Tuesday, 17 April 2018

The Battle of Thermopylae by In60Learning – Book Review

Ancient Greece was hardly the Hellenic Republic that we know today. It was a collection of warring city-states and a few dominant kingdoms. However, they occasionally came together against a common enemy, and one such occasion was during the Greco-Persian wars in 400s BC. The Battle of Thermopylae was critical as the passage through the narrow tract of land would have given Persians the access to the Greek mainland. Legend has it that a meagre 300 Spartans defended the pass for long enough leading to an eventual victory for the Greeks in the war. This is a short retelling of the event from In60Learning.

The book starts off describing the societal structure Sparta, the role of soldiers, the roles of men and women, the views of King Leonidas I and their relationship with Athens. The book then talks about the battle strategies of Greece, such as the hoplite formations, known as phalanx. The book then moves on to Xerxes I’s own ambitions of taking over Greece, carrying forward the vision of his father Darius. After setting the background, the book moves into describing the battle.

What I liked was firstly, they book kept the promise of providing learning within sixty minutes, the events were well covered in a matter of around 35 pages. I also liked it as to how the author cited a variety of sources and also conceded that most sources available was Greek. As a result, the author issued a prior disclaimer on portrayals of Persians as Barbarians, Xerxes as a mad man, etc. since all these are from Greek sources.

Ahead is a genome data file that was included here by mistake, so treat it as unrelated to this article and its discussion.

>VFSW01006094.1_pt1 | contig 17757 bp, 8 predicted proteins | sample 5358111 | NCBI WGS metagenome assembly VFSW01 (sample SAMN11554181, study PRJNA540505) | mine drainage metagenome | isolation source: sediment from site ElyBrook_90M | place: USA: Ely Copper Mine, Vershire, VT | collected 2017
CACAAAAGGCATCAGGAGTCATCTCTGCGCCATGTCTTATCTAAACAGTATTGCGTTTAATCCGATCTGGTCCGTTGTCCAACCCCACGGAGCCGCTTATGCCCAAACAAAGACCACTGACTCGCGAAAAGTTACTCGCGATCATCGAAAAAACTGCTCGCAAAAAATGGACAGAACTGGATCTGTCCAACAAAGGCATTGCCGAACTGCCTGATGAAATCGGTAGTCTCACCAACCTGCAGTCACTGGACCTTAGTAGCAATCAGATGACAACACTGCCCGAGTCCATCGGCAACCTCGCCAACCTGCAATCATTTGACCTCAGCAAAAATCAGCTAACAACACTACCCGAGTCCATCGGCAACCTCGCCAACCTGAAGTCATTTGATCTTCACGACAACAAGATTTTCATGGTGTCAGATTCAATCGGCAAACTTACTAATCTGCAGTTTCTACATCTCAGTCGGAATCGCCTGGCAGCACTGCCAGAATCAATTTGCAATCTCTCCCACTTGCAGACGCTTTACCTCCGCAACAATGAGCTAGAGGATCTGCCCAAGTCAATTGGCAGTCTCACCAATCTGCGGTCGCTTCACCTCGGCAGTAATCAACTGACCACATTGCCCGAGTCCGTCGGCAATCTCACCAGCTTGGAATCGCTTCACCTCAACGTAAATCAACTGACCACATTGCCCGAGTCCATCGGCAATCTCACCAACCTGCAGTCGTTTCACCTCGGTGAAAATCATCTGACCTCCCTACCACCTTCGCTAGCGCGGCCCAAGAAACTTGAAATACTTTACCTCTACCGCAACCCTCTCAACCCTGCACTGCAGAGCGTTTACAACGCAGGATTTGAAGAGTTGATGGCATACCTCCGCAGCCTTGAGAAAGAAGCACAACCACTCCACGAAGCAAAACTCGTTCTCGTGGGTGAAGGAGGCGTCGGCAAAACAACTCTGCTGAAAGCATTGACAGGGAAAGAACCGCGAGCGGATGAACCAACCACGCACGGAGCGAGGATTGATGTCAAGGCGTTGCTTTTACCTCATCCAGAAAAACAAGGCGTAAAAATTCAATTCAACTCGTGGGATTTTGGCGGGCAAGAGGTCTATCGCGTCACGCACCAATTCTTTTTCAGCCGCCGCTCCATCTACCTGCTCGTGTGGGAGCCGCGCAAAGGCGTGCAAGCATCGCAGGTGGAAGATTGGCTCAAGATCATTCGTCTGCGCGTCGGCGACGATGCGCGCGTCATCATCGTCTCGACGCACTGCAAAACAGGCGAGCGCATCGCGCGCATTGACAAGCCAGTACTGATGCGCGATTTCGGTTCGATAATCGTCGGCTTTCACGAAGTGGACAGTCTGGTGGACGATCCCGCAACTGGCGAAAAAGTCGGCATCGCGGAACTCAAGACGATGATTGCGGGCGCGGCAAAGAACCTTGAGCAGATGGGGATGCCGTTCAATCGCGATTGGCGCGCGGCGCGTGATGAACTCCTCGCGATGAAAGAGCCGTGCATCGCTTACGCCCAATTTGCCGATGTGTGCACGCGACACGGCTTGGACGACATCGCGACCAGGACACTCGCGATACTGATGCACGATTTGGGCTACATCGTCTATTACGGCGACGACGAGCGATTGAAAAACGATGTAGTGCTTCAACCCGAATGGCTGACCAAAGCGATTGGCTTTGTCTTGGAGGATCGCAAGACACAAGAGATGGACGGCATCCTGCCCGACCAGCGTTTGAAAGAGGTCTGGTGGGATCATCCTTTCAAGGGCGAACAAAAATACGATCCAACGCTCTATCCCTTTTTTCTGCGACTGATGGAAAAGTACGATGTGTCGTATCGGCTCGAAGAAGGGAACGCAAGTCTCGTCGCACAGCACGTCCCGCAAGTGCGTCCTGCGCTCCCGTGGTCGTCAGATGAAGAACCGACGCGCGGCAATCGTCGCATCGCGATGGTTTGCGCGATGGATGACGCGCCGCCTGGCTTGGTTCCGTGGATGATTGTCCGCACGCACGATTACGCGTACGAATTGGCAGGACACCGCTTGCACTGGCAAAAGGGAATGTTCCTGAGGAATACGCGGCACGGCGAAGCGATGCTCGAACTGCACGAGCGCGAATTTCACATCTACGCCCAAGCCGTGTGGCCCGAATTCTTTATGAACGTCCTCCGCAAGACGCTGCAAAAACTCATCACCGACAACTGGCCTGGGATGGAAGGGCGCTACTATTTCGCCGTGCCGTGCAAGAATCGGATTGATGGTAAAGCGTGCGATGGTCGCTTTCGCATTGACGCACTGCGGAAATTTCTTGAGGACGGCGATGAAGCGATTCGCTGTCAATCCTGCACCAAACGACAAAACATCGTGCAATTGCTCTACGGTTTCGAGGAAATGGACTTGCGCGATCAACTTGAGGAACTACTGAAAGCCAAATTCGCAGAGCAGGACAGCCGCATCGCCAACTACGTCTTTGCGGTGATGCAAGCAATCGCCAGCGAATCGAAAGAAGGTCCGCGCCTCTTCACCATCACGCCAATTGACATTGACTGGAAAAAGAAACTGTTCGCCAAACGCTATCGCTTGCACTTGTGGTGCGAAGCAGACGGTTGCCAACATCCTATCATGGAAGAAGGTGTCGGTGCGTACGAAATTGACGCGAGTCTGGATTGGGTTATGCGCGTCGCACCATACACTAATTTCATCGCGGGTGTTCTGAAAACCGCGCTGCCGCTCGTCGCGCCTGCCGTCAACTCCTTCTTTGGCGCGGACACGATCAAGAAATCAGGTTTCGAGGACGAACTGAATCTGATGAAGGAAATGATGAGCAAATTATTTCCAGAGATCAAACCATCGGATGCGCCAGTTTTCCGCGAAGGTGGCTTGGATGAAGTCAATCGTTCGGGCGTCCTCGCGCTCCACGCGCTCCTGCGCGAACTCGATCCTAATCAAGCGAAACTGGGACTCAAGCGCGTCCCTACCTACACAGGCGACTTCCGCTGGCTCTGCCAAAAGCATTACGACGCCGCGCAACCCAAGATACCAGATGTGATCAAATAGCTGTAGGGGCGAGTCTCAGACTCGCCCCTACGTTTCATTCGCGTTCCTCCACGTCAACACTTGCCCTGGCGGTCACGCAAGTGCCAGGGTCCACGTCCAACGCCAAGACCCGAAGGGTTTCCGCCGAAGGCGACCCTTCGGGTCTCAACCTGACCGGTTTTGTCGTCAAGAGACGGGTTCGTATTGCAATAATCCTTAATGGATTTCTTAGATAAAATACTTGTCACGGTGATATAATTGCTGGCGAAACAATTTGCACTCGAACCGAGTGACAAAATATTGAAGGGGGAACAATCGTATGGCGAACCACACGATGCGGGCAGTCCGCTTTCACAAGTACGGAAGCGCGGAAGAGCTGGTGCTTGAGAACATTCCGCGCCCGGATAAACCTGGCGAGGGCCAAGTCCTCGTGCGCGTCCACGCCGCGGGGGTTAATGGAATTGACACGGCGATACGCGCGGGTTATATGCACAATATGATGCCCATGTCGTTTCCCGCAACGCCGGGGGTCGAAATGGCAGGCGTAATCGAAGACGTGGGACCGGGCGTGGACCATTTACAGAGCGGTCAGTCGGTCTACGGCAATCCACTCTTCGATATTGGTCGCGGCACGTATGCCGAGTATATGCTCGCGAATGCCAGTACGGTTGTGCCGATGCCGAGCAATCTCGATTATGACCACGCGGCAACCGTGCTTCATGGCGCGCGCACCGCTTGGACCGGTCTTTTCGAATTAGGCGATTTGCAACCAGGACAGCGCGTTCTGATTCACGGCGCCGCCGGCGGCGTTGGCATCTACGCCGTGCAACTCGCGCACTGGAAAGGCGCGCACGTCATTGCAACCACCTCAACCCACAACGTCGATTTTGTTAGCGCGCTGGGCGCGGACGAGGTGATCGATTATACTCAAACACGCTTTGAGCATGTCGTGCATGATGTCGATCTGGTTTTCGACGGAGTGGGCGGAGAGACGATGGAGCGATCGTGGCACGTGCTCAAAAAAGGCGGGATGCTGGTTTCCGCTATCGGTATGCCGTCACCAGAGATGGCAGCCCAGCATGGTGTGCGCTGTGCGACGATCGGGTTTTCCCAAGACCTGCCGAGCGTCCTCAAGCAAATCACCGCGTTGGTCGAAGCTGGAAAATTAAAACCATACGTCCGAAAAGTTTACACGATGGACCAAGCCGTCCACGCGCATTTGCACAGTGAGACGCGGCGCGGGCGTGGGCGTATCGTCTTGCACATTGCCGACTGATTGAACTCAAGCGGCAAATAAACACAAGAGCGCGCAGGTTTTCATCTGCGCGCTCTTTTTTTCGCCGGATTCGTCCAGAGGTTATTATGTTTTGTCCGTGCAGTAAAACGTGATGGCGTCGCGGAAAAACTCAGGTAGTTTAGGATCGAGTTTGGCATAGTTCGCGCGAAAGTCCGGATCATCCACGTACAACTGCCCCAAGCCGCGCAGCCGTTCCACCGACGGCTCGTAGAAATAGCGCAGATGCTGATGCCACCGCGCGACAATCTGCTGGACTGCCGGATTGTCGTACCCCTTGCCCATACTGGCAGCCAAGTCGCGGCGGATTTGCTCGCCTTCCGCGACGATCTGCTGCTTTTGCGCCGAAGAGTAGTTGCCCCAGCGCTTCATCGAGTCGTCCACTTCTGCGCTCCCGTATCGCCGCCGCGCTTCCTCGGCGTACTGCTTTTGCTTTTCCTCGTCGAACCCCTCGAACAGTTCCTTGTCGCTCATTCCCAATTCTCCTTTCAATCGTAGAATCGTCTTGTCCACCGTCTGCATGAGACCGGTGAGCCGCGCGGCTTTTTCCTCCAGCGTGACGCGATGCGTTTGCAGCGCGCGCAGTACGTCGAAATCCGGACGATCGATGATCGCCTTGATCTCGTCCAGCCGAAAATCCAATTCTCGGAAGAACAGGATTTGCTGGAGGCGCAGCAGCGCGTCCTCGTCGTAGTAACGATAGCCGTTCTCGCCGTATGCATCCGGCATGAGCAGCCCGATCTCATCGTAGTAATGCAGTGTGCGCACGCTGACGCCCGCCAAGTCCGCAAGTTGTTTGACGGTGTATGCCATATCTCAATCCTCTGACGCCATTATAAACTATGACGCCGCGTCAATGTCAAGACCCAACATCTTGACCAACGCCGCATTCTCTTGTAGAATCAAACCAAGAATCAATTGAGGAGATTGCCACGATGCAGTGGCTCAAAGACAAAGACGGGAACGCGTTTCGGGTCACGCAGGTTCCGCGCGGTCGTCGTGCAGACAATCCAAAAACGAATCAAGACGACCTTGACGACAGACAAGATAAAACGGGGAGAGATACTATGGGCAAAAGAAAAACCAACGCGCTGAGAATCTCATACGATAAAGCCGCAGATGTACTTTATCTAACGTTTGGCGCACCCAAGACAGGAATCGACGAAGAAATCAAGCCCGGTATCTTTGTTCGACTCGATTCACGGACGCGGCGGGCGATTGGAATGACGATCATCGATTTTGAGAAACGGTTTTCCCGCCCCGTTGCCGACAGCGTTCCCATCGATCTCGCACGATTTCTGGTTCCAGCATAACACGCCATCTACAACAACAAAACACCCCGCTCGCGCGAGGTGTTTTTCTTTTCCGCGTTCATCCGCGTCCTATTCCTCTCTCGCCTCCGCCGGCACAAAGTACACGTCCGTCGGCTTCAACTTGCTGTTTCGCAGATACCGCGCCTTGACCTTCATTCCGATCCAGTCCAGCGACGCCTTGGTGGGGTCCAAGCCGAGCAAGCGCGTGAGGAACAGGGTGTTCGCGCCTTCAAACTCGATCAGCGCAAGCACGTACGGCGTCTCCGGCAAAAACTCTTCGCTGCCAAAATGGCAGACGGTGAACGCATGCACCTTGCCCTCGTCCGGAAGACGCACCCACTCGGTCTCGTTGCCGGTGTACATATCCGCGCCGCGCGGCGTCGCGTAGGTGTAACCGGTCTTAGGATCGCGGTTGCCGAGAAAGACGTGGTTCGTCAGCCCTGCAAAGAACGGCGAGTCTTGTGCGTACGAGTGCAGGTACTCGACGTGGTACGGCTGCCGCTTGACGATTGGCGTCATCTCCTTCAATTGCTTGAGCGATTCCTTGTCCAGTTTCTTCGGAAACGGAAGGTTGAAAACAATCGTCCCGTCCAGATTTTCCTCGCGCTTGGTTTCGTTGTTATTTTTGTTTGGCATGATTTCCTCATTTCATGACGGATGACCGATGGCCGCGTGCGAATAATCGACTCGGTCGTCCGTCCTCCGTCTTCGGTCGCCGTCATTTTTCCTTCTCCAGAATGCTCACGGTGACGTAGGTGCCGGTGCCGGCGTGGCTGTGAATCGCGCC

One aspect that could have been done better is that most average readers manage to read around 50 pages in a span of one hour. The author did very well to establish the background to The Battle of Thermopylae but then, the book by itself is only 35 pages and the description of the actual battle started only 19 pages in, which means that was for less than half the book. The description of the battle could have been made slightly longer.

It is a well-structured book and is certainly worth a read for history enthusiasts. On that note, I would award the book a rating of seven on ten.

Rating – 7/10

Have a nice day,

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